I think we were all appalled and shocked by the recent murder of some 21 Egyptian Copts killed on the shores of Libya recently. The image went worldwide in a video released by the Islamic State group showing the Coptic Christians in orange jumpsuits being led along a beach, each accompanied by a masked militant. Later in the video, the men are made to kneel and one militant addresses the camera in English before the men are simultaneously beheaded. It was gruesome, barbaric and evil.
An Egyptian Catholic, Bishop Antonios Aziz Mina said that the “diabolical” video of the Christians’ mass execution was intended to “spread terror” but conversely became a testament to their martyrdom in the faith. The video of their beheading shows that “in the moment of their barbaric execution,” some of the Coptic Christians called out the name of the “Lord, Jesus Christ,” he said. “The name of Jesus was the last word on their lips,” said Bishop Mina. And like the early church martyrs, “they entrusted themselves to the one who would receive them soon after. That name, whispered in the last moments, was like the seal of their martyrdom.”
Egypt’s President Abdel Fattah el-Sisi, a Muslim, confirmed in his statement that Egyptian “martyrs” had fallen victim to terrorism and expressed his condolences to the Egyptian people. El-Sisi called for an urgent meeting of the Council of National Defense and declared seven days of official mourning.
Pope Francis called for prayers for those killed in Libya. He offered his Mass at his residence for the slain Christians he termed “our 21 brother Copts” whose throats had been slit “for the sole reason of being Christians,” and he called for prayers for the victims so “that the Lord welcome them as martyrs.” He asked for prayers for the victims’ families and for the Egyptian Orthodox Coptic leader, Pope Tawadros II, “who is suffering so much.” Pope Francis called Pope Tawadros to express his condolences and assurance of prayers. At the end of his weekly audience last week Pope Francis called on the international community “to find peaceful solutions to the difficult situation in Libya.” And Cardinal Pietro Parolin, Vatican Secretary of State, said, “the situation is serious and it demands a united response from the international community, a rapid response, the quickest possible from the U.N.”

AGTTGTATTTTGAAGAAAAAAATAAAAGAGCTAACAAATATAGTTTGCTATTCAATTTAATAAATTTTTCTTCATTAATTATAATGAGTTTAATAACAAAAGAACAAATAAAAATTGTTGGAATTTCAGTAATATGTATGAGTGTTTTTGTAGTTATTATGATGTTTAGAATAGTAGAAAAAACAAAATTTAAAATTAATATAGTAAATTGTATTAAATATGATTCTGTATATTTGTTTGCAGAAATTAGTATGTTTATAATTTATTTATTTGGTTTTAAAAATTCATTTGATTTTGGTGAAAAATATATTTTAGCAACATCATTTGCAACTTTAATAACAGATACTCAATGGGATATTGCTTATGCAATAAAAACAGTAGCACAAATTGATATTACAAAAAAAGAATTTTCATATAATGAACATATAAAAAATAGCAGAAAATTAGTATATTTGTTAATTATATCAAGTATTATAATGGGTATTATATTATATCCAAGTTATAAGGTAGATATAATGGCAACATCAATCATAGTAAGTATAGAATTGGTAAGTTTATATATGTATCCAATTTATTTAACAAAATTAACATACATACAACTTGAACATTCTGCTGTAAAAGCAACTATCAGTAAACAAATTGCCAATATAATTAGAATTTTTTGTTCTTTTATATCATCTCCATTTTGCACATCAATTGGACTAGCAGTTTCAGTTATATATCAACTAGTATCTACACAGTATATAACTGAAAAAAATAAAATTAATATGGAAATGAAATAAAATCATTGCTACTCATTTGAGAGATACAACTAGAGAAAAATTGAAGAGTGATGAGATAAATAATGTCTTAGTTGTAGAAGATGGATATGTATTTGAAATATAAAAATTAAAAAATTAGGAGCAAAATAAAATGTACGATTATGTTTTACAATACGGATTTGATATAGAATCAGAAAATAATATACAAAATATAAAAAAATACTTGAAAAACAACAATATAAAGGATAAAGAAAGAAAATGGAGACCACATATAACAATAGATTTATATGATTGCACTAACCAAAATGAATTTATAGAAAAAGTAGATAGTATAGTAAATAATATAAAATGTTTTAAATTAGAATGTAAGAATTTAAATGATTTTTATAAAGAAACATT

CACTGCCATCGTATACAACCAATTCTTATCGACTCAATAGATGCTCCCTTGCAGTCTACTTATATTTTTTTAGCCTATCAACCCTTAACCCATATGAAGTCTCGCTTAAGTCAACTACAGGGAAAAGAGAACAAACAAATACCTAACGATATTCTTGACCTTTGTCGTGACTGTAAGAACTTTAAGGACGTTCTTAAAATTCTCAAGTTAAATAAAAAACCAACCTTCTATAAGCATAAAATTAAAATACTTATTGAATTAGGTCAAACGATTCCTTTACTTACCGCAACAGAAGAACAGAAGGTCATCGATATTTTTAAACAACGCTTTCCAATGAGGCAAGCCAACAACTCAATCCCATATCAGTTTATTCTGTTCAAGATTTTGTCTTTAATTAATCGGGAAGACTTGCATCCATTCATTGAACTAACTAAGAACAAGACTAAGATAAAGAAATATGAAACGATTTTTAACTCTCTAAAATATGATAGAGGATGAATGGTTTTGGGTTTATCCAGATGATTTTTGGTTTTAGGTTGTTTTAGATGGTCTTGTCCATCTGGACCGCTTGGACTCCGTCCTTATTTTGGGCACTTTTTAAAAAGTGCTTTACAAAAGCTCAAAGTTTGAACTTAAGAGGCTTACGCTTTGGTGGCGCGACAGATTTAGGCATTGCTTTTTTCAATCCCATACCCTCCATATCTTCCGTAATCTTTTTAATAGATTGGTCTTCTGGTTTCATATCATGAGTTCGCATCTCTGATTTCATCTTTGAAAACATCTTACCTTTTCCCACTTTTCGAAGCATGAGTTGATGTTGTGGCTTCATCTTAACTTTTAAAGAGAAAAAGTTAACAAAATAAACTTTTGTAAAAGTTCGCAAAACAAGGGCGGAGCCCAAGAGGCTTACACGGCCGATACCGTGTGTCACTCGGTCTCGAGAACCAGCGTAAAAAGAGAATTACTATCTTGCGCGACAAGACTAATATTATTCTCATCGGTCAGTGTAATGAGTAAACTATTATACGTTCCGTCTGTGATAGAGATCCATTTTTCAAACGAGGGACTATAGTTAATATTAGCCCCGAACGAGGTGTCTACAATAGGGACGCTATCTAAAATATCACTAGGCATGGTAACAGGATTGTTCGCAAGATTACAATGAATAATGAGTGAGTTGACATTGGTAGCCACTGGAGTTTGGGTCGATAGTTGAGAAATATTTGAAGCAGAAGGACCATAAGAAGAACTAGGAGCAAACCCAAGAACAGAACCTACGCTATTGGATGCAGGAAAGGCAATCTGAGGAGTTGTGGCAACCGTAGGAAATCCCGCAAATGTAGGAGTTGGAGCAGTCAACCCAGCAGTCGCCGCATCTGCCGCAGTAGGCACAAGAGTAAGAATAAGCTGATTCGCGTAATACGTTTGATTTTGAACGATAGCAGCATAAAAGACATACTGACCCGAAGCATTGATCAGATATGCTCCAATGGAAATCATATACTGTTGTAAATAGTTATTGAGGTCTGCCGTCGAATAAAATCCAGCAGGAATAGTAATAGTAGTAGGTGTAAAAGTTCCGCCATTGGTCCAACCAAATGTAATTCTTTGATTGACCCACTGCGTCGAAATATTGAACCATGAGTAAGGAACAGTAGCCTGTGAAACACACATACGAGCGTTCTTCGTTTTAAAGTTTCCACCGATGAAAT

What’s particularly scary about this group in Libya is that the spokesman on the video of the murders said, “All crusaders: safety for you will be only wishes, especially if you are fighting us all together. Therefore we will fight you all together. The sea you have hidden Sheikh Osama Bin Laden’s body in, we swear to Allah we will mix it with your blood.” After the beheadings the same speaker pointed northward and said, “We will conquer Rome, by Allah’s permission.” A rather ominous threat.
All of this comes on the heels of the gruesome killing of the young Jordanian pilot, First Lt. Muath al-Kasasbeh in early January. ISIS militants first chained him inside a metal cage and then poured flammable fluids into the cell. With the young pilot looking on they lit the fluid on fire. Then as Kasasbeh was burning to death, they dropped debris on him, like brick masonry. Finally they drove a bulldozer over him several times. This to a fellow Muslim. Sometimes the international community misses or is unaware of the large number of Muslims killed by ISIS for not swearing allegiance to them. It is estimated to be around 12 civilian, men, women and children every single day. Often in front of their families and neighbors.
At a recent Catholic-Muslim Commission meeting, we wrestled with some of these vexing issues around Muslims not speaking out enough about the murderous deeds of ISIS and other groups like them. The average devout Muslim condemns these heinous acts against human beings, especially when those murders claim to be members of their faith. We are planning as a commission to be available to parishes interested in having us come to speak to parish groups about the true teachings of Islam, the Koran’s teachings on Jesus, Mary, John the Baptist and other interesting connections. Also as an opportunity to meet Muslims in our area and hear of their faith journey, fears and aspirations. More details will follow.